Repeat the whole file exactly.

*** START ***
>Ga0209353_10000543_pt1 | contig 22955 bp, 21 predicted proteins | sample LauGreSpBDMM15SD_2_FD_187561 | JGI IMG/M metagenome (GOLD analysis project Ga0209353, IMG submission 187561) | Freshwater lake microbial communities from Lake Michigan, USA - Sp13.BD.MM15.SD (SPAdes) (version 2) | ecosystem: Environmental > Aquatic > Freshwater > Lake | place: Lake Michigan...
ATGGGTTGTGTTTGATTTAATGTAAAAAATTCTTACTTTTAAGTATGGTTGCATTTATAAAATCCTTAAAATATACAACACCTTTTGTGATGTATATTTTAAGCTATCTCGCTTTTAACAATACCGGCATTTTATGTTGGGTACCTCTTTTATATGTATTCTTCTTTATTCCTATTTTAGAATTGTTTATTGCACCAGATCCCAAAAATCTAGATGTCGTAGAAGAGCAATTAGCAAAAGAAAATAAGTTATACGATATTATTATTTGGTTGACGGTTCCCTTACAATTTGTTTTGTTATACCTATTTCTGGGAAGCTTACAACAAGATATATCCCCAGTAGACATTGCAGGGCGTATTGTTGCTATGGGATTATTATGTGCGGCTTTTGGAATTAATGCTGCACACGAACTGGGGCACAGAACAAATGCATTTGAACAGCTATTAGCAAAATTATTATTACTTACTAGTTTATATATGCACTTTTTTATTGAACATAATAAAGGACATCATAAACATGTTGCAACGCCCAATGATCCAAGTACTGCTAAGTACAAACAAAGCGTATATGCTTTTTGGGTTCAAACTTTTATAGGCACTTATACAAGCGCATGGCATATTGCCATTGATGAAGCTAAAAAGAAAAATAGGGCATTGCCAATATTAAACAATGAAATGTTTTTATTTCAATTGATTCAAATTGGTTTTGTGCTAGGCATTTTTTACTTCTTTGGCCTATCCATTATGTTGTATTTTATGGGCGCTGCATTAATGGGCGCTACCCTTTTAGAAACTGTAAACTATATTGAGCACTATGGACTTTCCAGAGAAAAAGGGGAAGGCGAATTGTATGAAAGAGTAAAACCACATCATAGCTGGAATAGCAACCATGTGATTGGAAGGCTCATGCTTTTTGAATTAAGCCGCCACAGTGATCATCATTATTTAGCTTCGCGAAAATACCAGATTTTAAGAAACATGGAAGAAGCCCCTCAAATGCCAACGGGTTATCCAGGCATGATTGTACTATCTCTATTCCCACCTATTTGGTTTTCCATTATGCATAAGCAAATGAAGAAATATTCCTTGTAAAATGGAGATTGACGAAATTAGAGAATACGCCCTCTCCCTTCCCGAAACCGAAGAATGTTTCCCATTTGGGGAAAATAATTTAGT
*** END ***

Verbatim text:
>Ga0209353_10000543_pt1 | contig 22955 bp, 21 predicted proteins | sample LauGreSpBDMM15SD_2_FD_187561 | JGI IMG/M metagenome (GOLD analysis project Ga0209353, IMG submission 187561) | Freshwater lake microbial communities from Lake Michigan, USA - Sp13.BD.MM15.SD (SPAdes) (version 2) | ecosystem: Environmental > Aquatic > Freshwater > Lake | place: Lake Michigan...
ATGGGTTGTGTTTGATTTAATGTAAAAAATTCTTACTTTTAAGTATGGTTGCATTTATAAAATCCTTAAAATATACAACACCTTTTGTGATGTATATTTTAAGCTATCTCGCTTTTAACAATACCGGCATTTTATGTTGGGTACCTCTTTTATATGTATTCTTCTTTATTCCTATTTTAGAATTGTTTATTGCACCAGATCCCAAAAATCTAGATGTCGTAGAAGAGCAATTAGCAAAAGAAAATAAGTTATACGATATTATTATTTGGTTGACGGTTCCCTTACAATTTGTTTTGTTATACCTATTTCTGGGAAGCTTACAACAAGATATATCCCCAGTAGACATTGCAGGGCGTATTGTTGCTATGGGATTATTATGTGCGGCTTTTGGAATTAATGCTGCACACGAACTGGGGCACAGAACAAATGCATTTGAACAGCTATTAGCAAAATTATTATTACTTACTAGTTTATATATGCACTTTTTTATTGAACATAATAAAGGACATCATAAACATGTTGCAACGCCCAATGATCCAAGTACTGCTAAGTACAAACAAAGCGTATATGCTTTTTGGGTTCAAACTTTTATAGGCACTTATACAAGCGCATGGCATATTGCCATTGATGAAGCTAAAAAGAAAAATAGGGCATTGCCAATATTAAACAATGAAATGTTTTTATTTCAATTGATTCAAATTGGTTTTGTGCTAGGCATTTTTTACTTCTTTGGCCTATCCATTATGTTGTATTTTATGGGCGCTGCATTAATGGGCGCTACCCTTTTAGAAACTGTAAACTATATTGAGCACTATGGACTTTCCAGAGAAAAAGGGGAAGGCGAATTGTATGAAAGAGTAAAACCACATCATAGCTGGAATAGCAACCATGTGATTGGAAGGCTCATGCTTTTTGAATTAAGCCGCCACAGTGATCATCATTATTTAGCTTCGCGAAAATACCAGATTTTAAGAAACATGGAAGAAGCCCCTCAAATGCCAACGGGTTATCCAGGCATGATTGTACTATCTCTATTCCCACCTATTTGGTTTTCCATTATGCATAAGCAAATGAAGAAATATTCCTTGTAAAATGGAGATTGACGAAATTAGAGAATACGCCCTCTCCCTTCCCGAAACCGAAGAATGTTTCCCATTTGGGGAAAATAATTTAGT